Since the rise of genetic knowledge, the eugenic temptation has always been with us. As Daniel Kevles notes, the desire to breed better humans goes back as far as Plato, though Plato had no conception that genetic knowledge would one day put that goal within human reach. Francis Galton's term eugenics (literally, "good in birth") is now a part of our cultural vocabulary, and the eugenic reality is on the front line of our cultural crisis.
The temptation to conceive human breeding in eugenic terms is powerful and, in one sense, virtually unavoidable. No thoughtful person would suggest or recommend casual disregard of genetic knowledge regarding, for example, inherited genetic disorders such as Tay-Sach's disease. But the advent of genetic testing and the exploding knowledge of the human genotype present entirely new eugenic opportunities and ethical challenges.
The crusades of the early eugenicists were directed at limiting the reproduction of those persons or races considered "inferior" and the enhancement of the human species by the intentional breeding of those considered racially or individually "superior." Eugenic experiments, movements, and theories were common in the early twentieth century in both Europe and the United States, and these often were presented as essentially hygienic and progressive in purpose.
Widespread knowledge of the eugenics-driven genocide of the Nazi regime pushed eugenics outside the pale of acceptable science and medicine in the western democracies--at least until the rise of the new genetic knowledge after 1953, and the identification by James Watson and Francis Crick of the molecular code of DNA. Now, the eugenic temptation is back, armed with knowledge and technologies unimagined by the Nazi doctors and their eugenic compatriots.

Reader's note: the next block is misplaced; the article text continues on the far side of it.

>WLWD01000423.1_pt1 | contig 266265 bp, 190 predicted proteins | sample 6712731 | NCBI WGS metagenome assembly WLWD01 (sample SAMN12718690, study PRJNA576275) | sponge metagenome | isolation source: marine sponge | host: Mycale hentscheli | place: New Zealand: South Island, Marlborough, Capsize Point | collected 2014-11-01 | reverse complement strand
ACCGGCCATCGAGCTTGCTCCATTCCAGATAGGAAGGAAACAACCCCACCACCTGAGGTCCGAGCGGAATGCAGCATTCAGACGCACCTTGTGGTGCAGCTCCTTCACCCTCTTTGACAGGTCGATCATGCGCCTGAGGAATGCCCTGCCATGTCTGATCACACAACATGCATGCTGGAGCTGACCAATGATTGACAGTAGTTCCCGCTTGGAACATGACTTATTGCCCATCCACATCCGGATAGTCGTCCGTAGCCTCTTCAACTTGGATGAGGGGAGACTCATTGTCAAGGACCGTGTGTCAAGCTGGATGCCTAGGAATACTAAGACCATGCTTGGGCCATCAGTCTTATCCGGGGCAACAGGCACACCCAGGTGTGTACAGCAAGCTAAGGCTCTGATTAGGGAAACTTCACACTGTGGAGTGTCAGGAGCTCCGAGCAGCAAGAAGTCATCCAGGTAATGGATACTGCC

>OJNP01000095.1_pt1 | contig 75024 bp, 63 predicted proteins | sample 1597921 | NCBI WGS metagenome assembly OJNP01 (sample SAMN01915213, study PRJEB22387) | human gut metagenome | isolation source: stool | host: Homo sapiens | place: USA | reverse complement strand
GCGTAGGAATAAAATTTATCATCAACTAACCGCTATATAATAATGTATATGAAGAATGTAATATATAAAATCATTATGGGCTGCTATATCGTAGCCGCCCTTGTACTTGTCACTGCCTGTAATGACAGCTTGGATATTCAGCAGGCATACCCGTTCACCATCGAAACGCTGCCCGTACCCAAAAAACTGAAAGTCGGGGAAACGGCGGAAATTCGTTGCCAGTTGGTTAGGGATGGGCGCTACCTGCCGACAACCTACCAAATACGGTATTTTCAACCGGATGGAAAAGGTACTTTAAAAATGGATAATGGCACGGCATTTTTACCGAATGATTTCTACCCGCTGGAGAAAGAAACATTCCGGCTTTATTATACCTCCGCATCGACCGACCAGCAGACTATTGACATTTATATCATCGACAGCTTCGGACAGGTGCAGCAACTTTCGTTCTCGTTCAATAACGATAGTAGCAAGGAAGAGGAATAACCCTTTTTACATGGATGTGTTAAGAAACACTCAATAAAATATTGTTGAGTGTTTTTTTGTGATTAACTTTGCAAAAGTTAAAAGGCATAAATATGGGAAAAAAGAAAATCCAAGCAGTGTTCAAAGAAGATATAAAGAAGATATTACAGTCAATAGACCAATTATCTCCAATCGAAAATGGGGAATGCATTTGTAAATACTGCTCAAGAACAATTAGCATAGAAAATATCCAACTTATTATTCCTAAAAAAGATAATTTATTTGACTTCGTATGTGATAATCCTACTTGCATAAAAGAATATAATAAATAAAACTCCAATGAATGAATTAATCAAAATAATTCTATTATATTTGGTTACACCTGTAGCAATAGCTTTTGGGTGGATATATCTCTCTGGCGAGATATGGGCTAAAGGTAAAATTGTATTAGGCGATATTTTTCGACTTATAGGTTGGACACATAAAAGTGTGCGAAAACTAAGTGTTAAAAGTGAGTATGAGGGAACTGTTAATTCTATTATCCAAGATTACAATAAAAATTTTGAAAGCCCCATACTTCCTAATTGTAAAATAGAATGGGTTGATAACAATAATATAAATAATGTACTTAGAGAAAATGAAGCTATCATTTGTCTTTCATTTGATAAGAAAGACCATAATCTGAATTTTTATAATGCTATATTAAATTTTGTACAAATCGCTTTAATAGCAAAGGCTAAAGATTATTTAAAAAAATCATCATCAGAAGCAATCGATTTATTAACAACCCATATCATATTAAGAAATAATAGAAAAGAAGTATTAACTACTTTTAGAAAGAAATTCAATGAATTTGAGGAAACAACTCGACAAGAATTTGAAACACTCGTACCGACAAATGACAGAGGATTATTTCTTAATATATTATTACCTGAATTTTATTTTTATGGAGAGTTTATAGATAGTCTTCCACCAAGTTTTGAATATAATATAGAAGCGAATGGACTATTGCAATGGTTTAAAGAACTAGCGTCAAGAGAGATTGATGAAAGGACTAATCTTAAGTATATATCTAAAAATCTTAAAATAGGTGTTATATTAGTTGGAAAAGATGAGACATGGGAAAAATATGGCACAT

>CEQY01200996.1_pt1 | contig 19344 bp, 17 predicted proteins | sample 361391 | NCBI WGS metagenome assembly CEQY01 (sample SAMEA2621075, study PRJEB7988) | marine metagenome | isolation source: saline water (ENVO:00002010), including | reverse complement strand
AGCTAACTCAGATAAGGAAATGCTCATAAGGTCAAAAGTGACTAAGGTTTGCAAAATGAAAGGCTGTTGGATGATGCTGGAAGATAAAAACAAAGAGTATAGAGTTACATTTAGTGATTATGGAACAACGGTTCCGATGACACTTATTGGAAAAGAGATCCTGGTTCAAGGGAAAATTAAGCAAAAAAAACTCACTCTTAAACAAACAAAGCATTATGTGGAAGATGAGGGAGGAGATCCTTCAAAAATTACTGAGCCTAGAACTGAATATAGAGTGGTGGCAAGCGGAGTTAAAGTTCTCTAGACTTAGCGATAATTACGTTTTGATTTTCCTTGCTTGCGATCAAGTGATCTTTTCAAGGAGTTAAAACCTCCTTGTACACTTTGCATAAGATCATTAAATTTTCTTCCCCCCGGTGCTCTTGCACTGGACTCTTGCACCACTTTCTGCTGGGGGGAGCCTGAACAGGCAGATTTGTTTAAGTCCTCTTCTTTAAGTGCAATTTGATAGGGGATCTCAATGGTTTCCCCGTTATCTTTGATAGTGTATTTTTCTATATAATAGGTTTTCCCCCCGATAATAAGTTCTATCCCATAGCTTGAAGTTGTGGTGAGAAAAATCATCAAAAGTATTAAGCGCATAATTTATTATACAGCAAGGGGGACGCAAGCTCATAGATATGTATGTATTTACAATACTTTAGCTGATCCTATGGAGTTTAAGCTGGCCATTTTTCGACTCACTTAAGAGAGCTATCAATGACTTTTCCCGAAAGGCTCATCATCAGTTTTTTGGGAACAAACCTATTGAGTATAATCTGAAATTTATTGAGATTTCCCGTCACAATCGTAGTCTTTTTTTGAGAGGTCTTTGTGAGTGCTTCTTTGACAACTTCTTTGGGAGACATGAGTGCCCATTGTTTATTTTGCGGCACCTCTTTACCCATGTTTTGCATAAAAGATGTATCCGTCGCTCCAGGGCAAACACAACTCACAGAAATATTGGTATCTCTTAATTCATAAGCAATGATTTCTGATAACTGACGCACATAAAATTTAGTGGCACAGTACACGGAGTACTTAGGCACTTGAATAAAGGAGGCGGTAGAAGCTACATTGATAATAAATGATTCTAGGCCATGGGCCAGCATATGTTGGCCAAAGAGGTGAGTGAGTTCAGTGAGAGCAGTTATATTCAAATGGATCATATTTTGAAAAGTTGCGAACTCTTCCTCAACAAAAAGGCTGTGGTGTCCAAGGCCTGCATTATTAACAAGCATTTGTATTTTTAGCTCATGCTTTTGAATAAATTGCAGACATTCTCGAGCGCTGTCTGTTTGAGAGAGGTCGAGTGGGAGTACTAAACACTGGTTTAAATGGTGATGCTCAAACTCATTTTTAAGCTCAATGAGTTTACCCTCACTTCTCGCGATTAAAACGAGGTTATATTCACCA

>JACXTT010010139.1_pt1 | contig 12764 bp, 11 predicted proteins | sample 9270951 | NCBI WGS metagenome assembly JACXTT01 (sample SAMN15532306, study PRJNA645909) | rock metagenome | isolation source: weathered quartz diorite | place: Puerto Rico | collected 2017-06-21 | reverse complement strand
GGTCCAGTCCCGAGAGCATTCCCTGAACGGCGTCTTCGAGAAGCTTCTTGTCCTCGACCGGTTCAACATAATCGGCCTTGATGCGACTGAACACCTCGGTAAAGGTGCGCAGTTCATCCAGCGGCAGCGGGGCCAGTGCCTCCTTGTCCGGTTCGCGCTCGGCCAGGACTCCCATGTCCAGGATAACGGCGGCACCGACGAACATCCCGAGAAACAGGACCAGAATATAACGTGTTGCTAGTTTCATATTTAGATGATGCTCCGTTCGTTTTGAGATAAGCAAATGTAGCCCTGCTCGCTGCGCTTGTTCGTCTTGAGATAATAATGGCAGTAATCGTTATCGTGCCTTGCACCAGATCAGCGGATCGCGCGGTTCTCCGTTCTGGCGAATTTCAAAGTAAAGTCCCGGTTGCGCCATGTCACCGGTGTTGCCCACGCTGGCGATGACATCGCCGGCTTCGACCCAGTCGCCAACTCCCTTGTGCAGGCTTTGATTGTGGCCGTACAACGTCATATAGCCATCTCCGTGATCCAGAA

The Human Genome Project represents the Manhattan Project of human genetics, and will present humanity with the greatest ethical challenges of the coming century. Though this is seldom articulated or acknowledged in public, genetic testing currently available is used by some parents to decide if a developing fetus is worthy of life.
The ethical challenge of the genetic project is openly accepted by many scientists, including James Watson, who admitted that "the Nazis used leading members of the German human genetics and psychiatry communities to justify their genocide programs, first against the mentally ill and then the Jews and the Gypsies. We need no more vivid reminders that science in the wrong hands can do incalculable harm."
Of course, Watson is convinced that his hands are "right hands" and contemporary geneticists deny any goals of racial superiority. Nevertheless, the eugenic temptations of the present are every much as ominous as those of the past, and potentially far more threatening, for knowledge denied the Nazi scientists is quickly setting the medical agenda.